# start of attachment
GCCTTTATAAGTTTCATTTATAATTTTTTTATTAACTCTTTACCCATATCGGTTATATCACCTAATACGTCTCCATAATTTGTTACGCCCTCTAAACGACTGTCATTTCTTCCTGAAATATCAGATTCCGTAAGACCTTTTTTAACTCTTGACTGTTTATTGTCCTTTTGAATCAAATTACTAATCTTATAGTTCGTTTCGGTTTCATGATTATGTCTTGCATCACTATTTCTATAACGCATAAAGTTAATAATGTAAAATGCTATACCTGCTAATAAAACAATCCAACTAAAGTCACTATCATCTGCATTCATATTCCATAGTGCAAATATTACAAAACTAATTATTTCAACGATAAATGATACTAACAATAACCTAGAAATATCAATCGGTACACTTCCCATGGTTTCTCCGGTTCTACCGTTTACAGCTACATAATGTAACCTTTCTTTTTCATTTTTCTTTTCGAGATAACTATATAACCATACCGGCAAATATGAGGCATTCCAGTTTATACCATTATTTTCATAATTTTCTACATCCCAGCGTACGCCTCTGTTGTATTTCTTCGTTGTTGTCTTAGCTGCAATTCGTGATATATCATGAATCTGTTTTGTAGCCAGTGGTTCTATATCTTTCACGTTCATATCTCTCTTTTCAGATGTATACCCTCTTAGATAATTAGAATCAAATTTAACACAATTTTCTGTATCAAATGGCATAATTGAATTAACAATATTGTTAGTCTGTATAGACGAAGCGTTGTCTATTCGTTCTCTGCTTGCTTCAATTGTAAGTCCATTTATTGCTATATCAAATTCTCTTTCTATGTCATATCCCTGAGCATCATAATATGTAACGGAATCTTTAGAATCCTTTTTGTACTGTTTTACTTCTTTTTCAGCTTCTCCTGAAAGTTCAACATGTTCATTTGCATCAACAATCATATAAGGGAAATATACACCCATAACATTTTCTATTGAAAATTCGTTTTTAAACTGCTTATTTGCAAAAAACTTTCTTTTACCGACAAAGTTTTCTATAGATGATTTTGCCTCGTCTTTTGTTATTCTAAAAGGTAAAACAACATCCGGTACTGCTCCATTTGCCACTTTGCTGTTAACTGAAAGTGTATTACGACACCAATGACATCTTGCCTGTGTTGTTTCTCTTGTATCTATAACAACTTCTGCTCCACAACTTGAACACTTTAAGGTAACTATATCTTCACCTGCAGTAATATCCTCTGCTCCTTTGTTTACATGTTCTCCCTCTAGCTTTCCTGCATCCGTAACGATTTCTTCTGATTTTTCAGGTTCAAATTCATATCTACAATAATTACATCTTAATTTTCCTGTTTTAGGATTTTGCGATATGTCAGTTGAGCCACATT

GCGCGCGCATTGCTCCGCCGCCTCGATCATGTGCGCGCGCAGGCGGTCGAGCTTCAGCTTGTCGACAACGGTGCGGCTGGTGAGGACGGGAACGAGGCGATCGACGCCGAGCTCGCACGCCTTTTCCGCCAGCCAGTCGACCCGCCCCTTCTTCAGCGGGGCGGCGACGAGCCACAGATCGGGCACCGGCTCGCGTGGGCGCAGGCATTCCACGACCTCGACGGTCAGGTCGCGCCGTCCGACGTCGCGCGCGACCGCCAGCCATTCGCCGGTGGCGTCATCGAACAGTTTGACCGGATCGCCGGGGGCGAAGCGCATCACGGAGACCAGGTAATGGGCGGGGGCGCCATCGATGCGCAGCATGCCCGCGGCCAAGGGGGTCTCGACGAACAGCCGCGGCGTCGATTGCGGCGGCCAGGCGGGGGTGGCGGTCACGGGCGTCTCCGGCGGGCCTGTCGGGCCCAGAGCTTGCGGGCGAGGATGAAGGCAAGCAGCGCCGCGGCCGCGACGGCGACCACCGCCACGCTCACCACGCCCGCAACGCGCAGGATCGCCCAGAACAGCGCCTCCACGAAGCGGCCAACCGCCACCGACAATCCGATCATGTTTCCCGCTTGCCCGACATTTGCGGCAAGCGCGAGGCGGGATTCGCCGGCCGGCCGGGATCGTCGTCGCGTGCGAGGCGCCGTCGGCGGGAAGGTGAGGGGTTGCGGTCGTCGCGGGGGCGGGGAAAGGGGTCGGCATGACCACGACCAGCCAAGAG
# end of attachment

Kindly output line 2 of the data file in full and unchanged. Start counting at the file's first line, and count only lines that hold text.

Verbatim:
GCGCGCGCATTGCTCCGCCGCCTCGATCATGTGCGCGCGCAGGCGGTCGAGCTTCAGCTTGTCGACAACGGTGCGGCTGGTGAGGACGGGAACGAGGCGATCGACGCCGAGCTCGCACGCCTTTTCCGCCAGCCAGTCGACCCGCCCCTTCTTCAGCGGGGCGGCGACGAGCCACAGATCGGGCACCGGCTCGCGTGGGCGCAGGCATTCCACGACCTCGACGGTCAGGTCGCGCCGTCCGACGTCGCGCGCGACCGCCAGCCATTCGCCGGTGGCGTCATCGAACAGTTTGACCGGATCGCCGGGGGCGAAGCGCATCACGGAGACCAGGTAATGGGCGGGGGCGCCATCGATGCGCAGCATGCCCGCGGCCAAGGGGGTCTCGACGAACAGCCGCGGCGTCGATTGCGGCGGCCAGGCGGGGGTGGCGGTCACGGGCGTCTCCGGCGGGCCTGTCGGGCCCAGAGCTTGCGGGCGAGGATGAAGGCAAGCAGCGCCGCGGCCGCGACGGCGACCACCGCCACGCTCACCACGCCCGCAACGCGCAGGATCGCCCAGAACAGCGCCTCCACGAAGCGGCCAACCGCCACCGACAATCCGATCATGTTTCCCGCTTGCCCGACATTTGCGGCAAGCGCGAGGCGGGATTCGCCGGCCGGCCGGGATCGTCGTCGCGTGCGAGGCGCCGTCGGCGGGAAGGTGAGGGGTTGCGGTCGTCGCGGGGGCGGGGAAAGGGGTCGGCATGACCACGACCAGCCAAGAG